While pins offer rich nostalgia, they aren't worth much. Even special anniversary pins from sports teams, military, and vintage products aren't worth more than $5-$12 online. It's only the select, super rare pins that are worth anything. For example, an ultra-rare Disney pin could be worth $4,000. Overall, they aren't worth collecting to sell.
Vintage College Clothing
It's not just vintage college pennants that lack value, it's also clothing. From t-shirts to sweatshirts, and everything in between, there is no reason other than nostalgia to keep these items around.
The most you're likely to get for a sweatshirt on an auction website like eBay is $30. If you got your swag from a vintage store thinking you found a steal, the truth is you didn't. At the very least you did buy something trendy!
While rare pennies and misprints from the mint can be worth a fortune, don't be fooled by wheat pennies. These coins, which feature wheat stalks printed on them, have had some value appreciation, but not enough to make it worth your trouble.
At the most, a wheat penny today will only be worth a few dollars. As fun as it might be to try and find rare coins, now you know one type you can mostly ignore.
Driven by market trends and pop culture, the costume jewelry industry tends to be mass-produced, leaving very little value in older items. This is because when a trend, like long necklaces, hits, hundreds of thousands are produced at a time and sold to consumers.
Because of how easy older costume jewelry is to find, the return on investment is minimal. That is unless you have a piece signed by a high-end designer.
While vintage farm tools can help tell the story of history, they don't hold the value you might be hoping for. At one point, these tools became trendy as decorations, which has meant mass-produced recreations have flooded the market.
Modern trends dictate a more modern look, which has left a number of farm tools on the market unsold. If you've been holding onto some shears or a pitchfork from the past, expect to get around $50 from it if you're lucky.
Unremarkable Vintage Clothing
Just because you find a vintage dress in your grandmother's closet doesn't mean it's valuable. Most vintage clothing you find will be what we're politely calling "unremarkable." That means the style isn't back in trend, there are no designer labels, and there are no standout details.
You might be curious about that old blue dress you found, but it's probably not very valuable. Collectors willing to pay top dollar for vintage clothing are ruthless about what they are looking for.
Disney VHS Tapes
You already learned that VHS tapes tend to lack value, but that doesn't mean you've been holding out hope your old copy of The Little Mermaid might be the exception. Sadly, it's not.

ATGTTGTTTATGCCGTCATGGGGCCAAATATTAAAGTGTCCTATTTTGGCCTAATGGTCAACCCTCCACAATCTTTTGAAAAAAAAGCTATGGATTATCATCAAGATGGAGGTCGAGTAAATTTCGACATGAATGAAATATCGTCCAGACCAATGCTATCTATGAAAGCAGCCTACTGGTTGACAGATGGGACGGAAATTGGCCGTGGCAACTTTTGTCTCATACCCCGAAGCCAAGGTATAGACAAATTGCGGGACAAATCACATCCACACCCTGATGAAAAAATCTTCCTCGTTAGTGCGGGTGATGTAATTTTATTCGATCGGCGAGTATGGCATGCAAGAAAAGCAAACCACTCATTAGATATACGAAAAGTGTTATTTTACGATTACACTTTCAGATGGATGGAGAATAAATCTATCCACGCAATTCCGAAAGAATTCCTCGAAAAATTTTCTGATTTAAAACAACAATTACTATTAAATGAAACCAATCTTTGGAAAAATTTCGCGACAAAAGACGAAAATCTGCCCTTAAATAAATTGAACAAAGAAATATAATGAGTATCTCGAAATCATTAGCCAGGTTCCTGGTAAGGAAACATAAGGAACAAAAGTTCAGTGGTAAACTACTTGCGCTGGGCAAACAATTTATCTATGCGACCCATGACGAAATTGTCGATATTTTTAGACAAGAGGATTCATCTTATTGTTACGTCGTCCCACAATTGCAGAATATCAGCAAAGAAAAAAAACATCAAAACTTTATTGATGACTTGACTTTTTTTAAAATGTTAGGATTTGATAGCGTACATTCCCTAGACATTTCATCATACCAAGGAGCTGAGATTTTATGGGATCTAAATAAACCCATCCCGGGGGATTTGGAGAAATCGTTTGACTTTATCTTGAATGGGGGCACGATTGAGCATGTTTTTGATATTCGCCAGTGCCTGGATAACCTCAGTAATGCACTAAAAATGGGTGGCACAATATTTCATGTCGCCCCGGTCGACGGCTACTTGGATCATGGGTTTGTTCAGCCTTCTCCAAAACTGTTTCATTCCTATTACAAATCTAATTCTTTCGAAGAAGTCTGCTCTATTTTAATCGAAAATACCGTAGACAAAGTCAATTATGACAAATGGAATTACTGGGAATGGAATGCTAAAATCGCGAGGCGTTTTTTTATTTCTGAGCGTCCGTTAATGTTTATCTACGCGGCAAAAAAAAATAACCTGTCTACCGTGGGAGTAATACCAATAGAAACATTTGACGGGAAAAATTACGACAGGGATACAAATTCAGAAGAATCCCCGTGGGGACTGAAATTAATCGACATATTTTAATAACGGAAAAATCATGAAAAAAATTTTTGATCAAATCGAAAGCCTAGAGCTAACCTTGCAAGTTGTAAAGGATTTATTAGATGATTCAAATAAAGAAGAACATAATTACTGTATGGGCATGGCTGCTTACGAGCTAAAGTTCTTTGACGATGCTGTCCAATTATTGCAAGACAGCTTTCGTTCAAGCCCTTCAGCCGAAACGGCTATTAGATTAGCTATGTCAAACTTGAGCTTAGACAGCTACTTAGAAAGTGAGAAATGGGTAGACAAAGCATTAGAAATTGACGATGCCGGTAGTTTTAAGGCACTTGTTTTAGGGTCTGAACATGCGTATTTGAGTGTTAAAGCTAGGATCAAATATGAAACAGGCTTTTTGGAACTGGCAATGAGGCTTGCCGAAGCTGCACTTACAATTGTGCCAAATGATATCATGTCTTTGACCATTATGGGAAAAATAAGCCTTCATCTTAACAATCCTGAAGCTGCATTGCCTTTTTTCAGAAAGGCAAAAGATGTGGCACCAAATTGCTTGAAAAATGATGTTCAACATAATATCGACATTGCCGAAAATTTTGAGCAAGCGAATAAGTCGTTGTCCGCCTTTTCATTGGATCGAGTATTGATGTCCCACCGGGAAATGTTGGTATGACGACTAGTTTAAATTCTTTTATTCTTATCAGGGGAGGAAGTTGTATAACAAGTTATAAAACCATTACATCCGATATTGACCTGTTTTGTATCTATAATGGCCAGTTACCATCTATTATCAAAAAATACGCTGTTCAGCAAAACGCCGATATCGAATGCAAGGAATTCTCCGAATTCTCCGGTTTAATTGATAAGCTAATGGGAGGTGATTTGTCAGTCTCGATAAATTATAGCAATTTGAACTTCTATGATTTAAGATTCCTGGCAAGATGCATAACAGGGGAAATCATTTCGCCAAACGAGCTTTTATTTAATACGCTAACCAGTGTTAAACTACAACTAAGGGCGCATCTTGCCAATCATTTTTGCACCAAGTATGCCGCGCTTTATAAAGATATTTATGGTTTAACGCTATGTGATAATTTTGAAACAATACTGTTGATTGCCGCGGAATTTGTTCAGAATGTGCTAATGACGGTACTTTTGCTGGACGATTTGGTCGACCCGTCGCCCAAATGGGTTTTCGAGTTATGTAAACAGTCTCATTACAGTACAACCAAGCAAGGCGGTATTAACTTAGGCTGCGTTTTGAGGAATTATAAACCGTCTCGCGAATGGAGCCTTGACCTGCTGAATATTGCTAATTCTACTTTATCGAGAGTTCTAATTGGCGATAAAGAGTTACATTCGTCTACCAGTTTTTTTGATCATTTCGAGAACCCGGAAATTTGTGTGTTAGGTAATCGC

Even the heralded "Black Diamond Collection" of Disney VHS tapes lacks the value that makes the purchase worth it. Most tapes will only sell for $5. There's always the chance to can find someone willing to overspend, but generally, that won't be the case.
At the peak of Pokémon's popularity, trading cards could sell for thousands of dollars. Nintendo made sure some cards were "rare" and "special," which led to a ballooning of value. Today, that value has mostly subsided.
Pokémon is still massively popular today, and a few extremely rare cards might be worth money today, but the time to sell was in the '90s. Today the market is flooded with Pokémon products that have hurt resale value for collectors.
Old newspapers can be an amazing window into the past, but that doesn't mean they carry an expensive price-tag today. Newspapers, by their very nature, are mass-produced, so you should never overbuy them.
Another factor that limits the value of old newspapers are reproductions, which further flood the market and make authentication of older products harder. As one property appraiser advises, the only ones that might hold value are first editions of iconic prints.
iPods And Other MP3 Players
While iPods and other MP3 devices may one day hold value as collector's items, that time has not come. With iPods specifically, there were so many million produced that the market might never dictate a high appreciation.
If you're holding onto one of these devices in hopes it might be worth something someday, you can keep them in storage for a while. On auction sites, iPod Nanos top out at $69, which is not a huge return on investment.
Few things are as nostalgic and unique as patchwork quilts. Generally homemade and common in the past, they would be obvious items to hold high values on the collector's market. Oddly enough, that's not the case.
Some quilts have value, but they are usually those that were made in the 19th century and have been well-preserved. These very old quilts aren't very common, though. An ordinary patchwork quilt you have at your home won't find much love on the market.